Kuno National Park: South African cheetah gives birth to five cubs

India’s cheetah introduction project celebrated its fourth litter on Sunday. The Union Environment Ministry said that a cheetah from South Africa has given birth to five cubs in Kuno National Park in Madhya Pradesh.

His birth marks the first cub of cheetahs brought to Kuno from South Africa and taking the number of cubs born in India to 13, Environment and Forest Minister Bhupendra Yadav wrote to X, announcing his birth.
“Congratulations to all, especially the team of forest officials, veterinarians and field staff who have ensured a stress-free environment for the cheetahs, leading to successful mating and birth of cubs,” Yadav posted. “The total number of cheetahs in Kuno National Park, including cubs, is 26.”
An official with an international wildlife organization monitoring India’s cheetah project said on Sunday that the births showed that the Indian team was becoming adept at independently managing cheetah and facilitating the birth of cubs.
“They are rapidly building their learning process – it is going according to plan,” the official said.
The Environment Ministry had sent eight cheetahs from Namibia in September 2022 and 12 cheetahs from South Africa in February 2023 to Kuno as part of a project aimed at establishing clusters of cheetah populations in the grasslands and forests of India. India declared the cheetah locally extinct after the last Indian cheetah was hunted and killed in 1947.
Previous cubs in Kuno were born to Namibian cheetahs in March 2023 and January this year. Along with littering, a series of deaths of cheetahs has also hampered the project in the backdrop of concerns among some wildlife biologists over what they described as the lack of sufficient open space for wild cheetahs in India. Have done.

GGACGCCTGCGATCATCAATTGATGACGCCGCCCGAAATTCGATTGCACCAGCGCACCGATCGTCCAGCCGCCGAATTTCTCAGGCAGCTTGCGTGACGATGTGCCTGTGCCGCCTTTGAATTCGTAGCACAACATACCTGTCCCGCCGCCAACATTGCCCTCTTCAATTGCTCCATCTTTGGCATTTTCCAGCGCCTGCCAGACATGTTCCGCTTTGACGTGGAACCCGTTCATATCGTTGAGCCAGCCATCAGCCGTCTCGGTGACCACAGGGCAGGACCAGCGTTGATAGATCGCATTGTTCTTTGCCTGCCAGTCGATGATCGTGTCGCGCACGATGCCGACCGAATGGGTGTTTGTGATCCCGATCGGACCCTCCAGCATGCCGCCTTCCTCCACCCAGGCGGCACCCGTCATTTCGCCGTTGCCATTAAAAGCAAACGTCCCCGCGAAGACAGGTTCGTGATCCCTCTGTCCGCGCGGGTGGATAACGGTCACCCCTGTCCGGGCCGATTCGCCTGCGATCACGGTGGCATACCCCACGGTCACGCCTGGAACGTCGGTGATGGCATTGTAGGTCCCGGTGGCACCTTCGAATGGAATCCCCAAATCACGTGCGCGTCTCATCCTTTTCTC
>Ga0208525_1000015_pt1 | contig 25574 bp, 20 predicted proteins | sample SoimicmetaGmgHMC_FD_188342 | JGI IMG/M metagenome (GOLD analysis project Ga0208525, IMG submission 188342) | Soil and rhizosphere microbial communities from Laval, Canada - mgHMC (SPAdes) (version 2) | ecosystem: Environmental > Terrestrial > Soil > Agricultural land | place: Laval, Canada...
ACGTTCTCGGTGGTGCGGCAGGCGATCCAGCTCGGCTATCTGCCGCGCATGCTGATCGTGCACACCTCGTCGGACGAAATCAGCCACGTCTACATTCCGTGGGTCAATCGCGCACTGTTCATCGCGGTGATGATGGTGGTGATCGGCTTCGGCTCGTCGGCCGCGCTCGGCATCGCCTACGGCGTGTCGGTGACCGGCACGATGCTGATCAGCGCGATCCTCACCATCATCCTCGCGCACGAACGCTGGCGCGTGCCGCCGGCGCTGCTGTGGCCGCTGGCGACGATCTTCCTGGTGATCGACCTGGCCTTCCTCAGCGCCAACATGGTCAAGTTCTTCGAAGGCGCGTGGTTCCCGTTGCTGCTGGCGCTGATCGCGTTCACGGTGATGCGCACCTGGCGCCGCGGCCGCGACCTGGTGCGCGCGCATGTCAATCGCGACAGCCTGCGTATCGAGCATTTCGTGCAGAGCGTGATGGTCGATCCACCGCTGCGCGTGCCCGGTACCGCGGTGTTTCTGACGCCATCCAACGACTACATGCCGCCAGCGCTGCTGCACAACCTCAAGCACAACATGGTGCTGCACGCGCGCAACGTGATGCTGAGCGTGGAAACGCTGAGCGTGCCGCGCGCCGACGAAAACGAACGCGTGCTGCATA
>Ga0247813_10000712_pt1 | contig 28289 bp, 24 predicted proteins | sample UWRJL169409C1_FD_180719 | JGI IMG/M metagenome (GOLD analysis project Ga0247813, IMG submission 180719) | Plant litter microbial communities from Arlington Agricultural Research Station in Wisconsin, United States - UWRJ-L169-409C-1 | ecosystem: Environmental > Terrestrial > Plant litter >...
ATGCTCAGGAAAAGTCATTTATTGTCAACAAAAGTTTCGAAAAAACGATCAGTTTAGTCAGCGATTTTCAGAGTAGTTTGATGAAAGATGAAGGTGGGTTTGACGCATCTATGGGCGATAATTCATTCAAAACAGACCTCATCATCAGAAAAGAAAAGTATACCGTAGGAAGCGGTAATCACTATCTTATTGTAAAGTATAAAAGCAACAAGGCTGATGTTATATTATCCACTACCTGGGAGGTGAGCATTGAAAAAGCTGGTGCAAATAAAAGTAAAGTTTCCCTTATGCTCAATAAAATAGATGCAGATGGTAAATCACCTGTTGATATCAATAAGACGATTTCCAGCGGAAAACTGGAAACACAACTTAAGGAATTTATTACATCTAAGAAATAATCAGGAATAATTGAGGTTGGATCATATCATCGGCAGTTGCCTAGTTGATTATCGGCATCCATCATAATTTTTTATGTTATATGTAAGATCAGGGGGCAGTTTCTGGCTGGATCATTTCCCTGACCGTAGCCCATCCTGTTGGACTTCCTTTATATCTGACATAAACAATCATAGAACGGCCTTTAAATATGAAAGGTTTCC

Since March last year, seven adult cheetahs and three of the four cubs born in March 2023 have died due to various determined and undetermined causes. Wildlife officials had attributed the death of the cubs in May 2023 to heat and dehydration.
“Cheetahs are delicate large predators and their reintroduction is extremely challenging,” said Vincent van der Merwe, a cheetah expert at the Metapopulation Initiative in South Africa, who helped bring the cheetahs from South Africa to Cuneo.
“These births represent the beginning of the recovery of wild cheetah populations in their historical range in Asia,” van der Merwe told The Telegraph.
But a section of wildlife biologists say the cheetahs in Kuno have spent long periods of time inside the enclosure, which is an indication that the project has not proceeded as planned. The objective of this project is to establish a population of freely roaming cheetahs in the open forest.
“Almost all cheetahs are in captivity and all are born within fenced enclosures,” said Ravi Chellam, a big cat expert and coordinator of the Biodiversity Collaboration, a network of conservation researchers. “For now, it’s more of a glorified cheetah safari than a conservation project.”

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